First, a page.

When the ancient Polynesians invented surfing, they often used a paddle to help them navigate. Fast-forward a few millennia, and Stand-Up Paddleboarding, or SUP, finds itself trendy again. Part of its increasing popularity is that standing upright allows surfers to spot waves more easily and thus catch more of them, multiplying the fun factor. Paddling back to the wave becomes less of a strain as well. The ability to cruise along on flat inland water, surveying the sights, is another advantage. Finally, its a good core workout. If youre sold on the idea, schedule an intro SUP lesson, free with board and paddle rental, and you may find yourself riding the waves like a Polynesian king.More
In the past 30 years, light artists have reimagined an art form that has always had the ability to turn the night sky, or a simple window, into luminescence. Last fall, the Yerba Buena Center for the Arts turned its southern glass wall into a parade of sound-sensing lights, Lightswarm, that changes with the movements of nearby people and things. Future Cities Lab, the San Francisco design company behind Lightswarm, has originated another notable light sculpture. Located by the YBCA's steps at 701 Mission, Murmur Wall will light up in arresting ways as it incorporates local trending search engine results and social media postings. Onlookers can offer their own contributions, which will feed into the Murmur Wall's data stream and light up the sculpture. What's trending in San Francisco? If you're walking by the YBCA, you can see firsthand — at least through light patterns that reflect the city's volatile internet habits.
Murmur Wall debuts Thursday at 6 p.m. and continues through May 31, 2017, at Yerba Buena Center for the Arts, 701 Mission St., S.F. Free; 415-978-2700 or ybca.org. More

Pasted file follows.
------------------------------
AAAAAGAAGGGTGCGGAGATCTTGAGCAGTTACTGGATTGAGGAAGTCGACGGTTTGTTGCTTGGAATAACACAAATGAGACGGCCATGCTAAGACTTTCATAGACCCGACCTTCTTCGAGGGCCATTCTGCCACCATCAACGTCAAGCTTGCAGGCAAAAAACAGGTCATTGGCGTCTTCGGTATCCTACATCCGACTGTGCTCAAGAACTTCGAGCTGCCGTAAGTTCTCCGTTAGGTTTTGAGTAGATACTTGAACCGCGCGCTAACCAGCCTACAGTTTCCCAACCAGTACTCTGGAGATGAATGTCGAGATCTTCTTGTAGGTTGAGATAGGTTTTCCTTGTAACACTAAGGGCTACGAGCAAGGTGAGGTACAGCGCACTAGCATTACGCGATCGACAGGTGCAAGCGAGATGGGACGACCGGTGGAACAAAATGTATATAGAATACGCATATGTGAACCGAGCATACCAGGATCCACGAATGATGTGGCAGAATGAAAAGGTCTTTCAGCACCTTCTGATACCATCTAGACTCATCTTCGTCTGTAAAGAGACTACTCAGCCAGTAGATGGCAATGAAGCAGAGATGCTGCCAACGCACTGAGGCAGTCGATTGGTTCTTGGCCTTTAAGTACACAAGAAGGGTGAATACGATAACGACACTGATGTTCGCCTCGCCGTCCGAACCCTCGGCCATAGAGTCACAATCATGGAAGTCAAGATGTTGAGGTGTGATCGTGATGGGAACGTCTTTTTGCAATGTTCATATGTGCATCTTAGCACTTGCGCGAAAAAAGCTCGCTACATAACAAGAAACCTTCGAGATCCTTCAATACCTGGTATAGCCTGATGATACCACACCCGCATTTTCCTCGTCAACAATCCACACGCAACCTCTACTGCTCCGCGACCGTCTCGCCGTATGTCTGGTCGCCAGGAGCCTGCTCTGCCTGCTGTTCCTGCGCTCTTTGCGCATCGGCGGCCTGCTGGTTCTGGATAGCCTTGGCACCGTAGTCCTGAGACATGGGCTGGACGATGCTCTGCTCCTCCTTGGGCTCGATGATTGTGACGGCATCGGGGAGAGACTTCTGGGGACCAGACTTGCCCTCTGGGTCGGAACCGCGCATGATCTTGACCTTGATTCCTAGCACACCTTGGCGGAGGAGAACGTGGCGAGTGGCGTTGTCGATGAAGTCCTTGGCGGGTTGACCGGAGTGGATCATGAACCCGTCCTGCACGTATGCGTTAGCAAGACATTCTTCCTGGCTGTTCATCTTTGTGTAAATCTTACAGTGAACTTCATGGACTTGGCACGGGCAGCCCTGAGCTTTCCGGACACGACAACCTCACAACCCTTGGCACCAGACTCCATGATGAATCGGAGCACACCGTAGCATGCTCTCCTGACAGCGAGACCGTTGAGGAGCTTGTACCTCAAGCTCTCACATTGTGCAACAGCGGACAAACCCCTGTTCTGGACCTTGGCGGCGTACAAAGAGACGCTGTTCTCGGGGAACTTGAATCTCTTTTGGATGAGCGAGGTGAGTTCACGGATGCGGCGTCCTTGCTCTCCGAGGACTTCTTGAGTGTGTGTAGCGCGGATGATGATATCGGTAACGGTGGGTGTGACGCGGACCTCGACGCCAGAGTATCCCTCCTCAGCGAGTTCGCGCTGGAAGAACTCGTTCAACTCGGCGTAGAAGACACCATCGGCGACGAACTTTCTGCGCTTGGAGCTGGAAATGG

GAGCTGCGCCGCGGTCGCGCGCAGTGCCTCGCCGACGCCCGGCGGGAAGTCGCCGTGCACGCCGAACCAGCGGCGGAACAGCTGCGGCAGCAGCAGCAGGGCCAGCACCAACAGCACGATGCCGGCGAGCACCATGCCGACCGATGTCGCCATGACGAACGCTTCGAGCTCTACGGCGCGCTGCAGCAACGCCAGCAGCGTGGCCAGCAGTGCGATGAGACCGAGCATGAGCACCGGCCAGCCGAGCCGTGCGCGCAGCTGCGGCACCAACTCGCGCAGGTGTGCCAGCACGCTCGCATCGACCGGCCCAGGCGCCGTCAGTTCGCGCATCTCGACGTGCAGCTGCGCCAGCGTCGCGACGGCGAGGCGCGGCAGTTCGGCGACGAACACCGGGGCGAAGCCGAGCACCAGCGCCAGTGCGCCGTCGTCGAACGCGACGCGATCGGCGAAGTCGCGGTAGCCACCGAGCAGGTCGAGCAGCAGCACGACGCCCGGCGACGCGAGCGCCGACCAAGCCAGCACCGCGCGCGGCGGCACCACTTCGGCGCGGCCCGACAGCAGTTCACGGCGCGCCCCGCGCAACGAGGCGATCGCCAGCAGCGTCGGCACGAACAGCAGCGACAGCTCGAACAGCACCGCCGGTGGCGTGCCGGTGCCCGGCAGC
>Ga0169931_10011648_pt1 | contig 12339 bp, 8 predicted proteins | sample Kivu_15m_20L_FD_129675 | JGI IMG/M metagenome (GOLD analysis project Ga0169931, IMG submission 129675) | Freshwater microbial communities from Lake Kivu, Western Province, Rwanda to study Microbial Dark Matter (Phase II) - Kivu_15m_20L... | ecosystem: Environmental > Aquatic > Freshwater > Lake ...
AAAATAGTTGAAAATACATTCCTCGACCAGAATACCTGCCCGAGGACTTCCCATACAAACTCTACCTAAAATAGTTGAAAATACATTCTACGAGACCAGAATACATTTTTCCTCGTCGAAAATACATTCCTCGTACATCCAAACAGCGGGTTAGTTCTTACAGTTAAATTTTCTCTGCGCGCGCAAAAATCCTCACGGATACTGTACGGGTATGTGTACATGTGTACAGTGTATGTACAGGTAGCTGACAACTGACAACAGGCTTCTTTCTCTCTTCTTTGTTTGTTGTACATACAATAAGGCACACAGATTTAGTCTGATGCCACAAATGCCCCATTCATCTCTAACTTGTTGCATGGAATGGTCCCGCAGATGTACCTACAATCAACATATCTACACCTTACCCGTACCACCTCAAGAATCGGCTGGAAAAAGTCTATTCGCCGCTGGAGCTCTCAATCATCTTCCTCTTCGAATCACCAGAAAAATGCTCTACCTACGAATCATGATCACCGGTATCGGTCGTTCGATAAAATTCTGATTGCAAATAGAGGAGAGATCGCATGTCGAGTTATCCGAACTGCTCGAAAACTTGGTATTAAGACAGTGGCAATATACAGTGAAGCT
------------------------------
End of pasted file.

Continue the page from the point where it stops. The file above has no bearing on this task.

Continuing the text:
Tonight boasts a triple header of amazing, free art shows. The first is the Annual Holiday Art Sale at Creativity Explored, where all original artwork is 30 percent off to celebrate the organization's 30th anniversary. The studio is filled with prints, paintings, drawings, ceramics, sculptures, and textiles by over 130 artists with developmental disabilities, and like all of its exhibitions, half of the proceeds from each sale go directly to the artist. The second is "United in Hope," a mask and art exhibit by clients, staff, and community members of Clínica Esperanza, the HIV Services Clinic of the Mission Neighborhood Health Center, in commemoration of World AIDS Day. For two months prior to the event, MNHC invited people affected by HIV to participate in crafting masks that express their experience and their hopes for health and well-being for the future. Individual masks from the workshops and other art are displayed and accompanied by the artist's personal memoirs, and all funds raised go to support the mission of MNHC/Clínica Esperanza. The third is "SCRAP Art," the fourth creative reuse exhibition by local environmentally conscious art organization SCRAP, featuring Bay Area artists who use materials found at SCRAP. SCRAP has been diverting waste from landfills for use as art supplies for over 35 years, helping to reduce them by over 250 tons per year. The event includes a fashion show by artist Tuan Tran.
Fri., Nov. 30, 6 p.m., 2012
Sub Pop recording artists 'clipping.' brought their brand of noise-driven experimental hip hop to the closing night of 2016's San Francisco Electronic Music Fest this past Sunday. The packed Brava Theater hosted an initially seated crowd that ended the night jumping and dancing against the front of the stage. The trio performed a set focused on their recently released Sci-Fi Horror concept album, 'Splendor & Misery', then delved into their dancier and more aggressive back catalogue, and recent single 'Wriggle'.
Opening performances included local experimental electronic duo 'Tujurikkuja' and computer music artist 'Madalyn Merkey.'"